Background: Pantothenate kinase (PANK) is the first and rate-controlling enzymatic step in the only pathway for cellular coenzyme A (CoA) biosynthesis. PANK-associated neurodegeneration (PKAN), formerly known as Hallervorden–Spatz disease, is a rare, life-threatening neurologic disorder that affects the CNS and arises from mutations in the human PANK2 gene. Pantazines, a class of small molecules containing the pantazine moiety, yield promising therapeutic effects in an animal model of brain CoA deficiency. A reliable technique to identify the neurometabolic effects of PANK dysfunction and to monitor therapeutic responses is needed. Methods: We applied 1H magnetic resonance spectroscopy as a noninvasive technique to evaluate the therapeutic effects of the newly developed Pantazine BBP-671. Results: 1H MRS reliably quantified changes in cerebral metabolites, including glutamate/glutamine, lactate, and N-acetyl aspartate in a neuronal Pank1 and Pank2 double-knockout (SynCre+Pank1,2 dKO) mouse model of brain CoA deficiency. The neuronal SynCre+Pank1,2 dKO mice had distinct decreases in Glx/tCr, NAA/tCr, and lactate/tCr ratios compared to the wildtype matched control mice that increased in response to BBP-671 treatment. Conclusions: BBP-671 treatment completely restored glutamate/glutamine levels in the brains of the mouse model, suggesting that these metabolites are promising clinically translatable biomarkers for future therapeutic trials.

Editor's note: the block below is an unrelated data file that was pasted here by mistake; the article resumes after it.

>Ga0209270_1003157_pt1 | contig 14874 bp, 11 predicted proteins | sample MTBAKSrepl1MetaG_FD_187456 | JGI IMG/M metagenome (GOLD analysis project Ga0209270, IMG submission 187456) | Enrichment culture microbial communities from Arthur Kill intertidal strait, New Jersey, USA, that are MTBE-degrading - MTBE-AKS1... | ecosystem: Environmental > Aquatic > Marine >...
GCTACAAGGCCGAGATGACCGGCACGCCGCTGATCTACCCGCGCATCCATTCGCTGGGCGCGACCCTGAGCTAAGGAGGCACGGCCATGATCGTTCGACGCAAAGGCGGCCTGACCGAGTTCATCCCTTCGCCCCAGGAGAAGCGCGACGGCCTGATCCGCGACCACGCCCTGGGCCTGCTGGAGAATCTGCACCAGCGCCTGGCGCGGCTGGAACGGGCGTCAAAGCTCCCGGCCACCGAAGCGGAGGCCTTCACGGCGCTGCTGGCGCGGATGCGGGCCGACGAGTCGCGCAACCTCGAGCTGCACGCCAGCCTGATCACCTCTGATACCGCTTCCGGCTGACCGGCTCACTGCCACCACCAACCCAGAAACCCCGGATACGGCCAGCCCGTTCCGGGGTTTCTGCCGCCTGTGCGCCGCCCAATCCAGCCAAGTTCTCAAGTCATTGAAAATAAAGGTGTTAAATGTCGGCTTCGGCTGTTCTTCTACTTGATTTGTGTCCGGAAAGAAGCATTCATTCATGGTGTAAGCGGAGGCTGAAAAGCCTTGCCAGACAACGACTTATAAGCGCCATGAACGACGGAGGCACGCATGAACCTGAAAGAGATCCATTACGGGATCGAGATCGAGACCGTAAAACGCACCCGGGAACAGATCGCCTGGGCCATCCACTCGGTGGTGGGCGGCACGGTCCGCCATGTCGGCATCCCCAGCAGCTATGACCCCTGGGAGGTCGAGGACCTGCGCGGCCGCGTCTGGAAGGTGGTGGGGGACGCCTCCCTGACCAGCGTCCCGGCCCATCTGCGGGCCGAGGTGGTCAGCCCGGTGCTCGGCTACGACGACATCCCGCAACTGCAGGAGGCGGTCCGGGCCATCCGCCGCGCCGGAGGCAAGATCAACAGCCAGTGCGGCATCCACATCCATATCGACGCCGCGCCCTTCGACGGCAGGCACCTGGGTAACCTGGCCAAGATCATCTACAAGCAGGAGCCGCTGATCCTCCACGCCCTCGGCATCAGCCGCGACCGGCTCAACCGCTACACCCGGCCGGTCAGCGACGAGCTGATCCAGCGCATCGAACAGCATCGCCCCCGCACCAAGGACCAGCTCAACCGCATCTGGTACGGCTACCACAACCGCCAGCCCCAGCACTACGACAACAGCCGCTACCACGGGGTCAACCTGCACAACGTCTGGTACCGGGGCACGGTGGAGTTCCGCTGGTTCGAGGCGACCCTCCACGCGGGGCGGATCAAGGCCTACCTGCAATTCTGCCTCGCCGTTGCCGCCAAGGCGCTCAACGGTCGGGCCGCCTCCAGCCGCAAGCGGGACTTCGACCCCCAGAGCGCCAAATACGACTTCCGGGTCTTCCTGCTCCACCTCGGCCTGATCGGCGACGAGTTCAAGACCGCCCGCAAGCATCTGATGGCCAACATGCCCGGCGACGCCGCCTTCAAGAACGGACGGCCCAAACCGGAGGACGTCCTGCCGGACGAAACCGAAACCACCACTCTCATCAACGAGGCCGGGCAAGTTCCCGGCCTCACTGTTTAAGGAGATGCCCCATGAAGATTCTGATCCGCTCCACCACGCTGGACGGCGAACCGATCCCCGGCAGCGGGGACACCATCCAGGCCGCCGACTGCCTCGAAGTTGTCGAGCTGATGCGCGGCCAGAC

- H magnetic resonance spectroscopy
- Coenzyme A
- Pantothenate kinase
- Pantothenate kinase-associated neurodegeneration
ASJC Scopus subject areas
- Biochemistry, Genetics and Molecular Biology(all)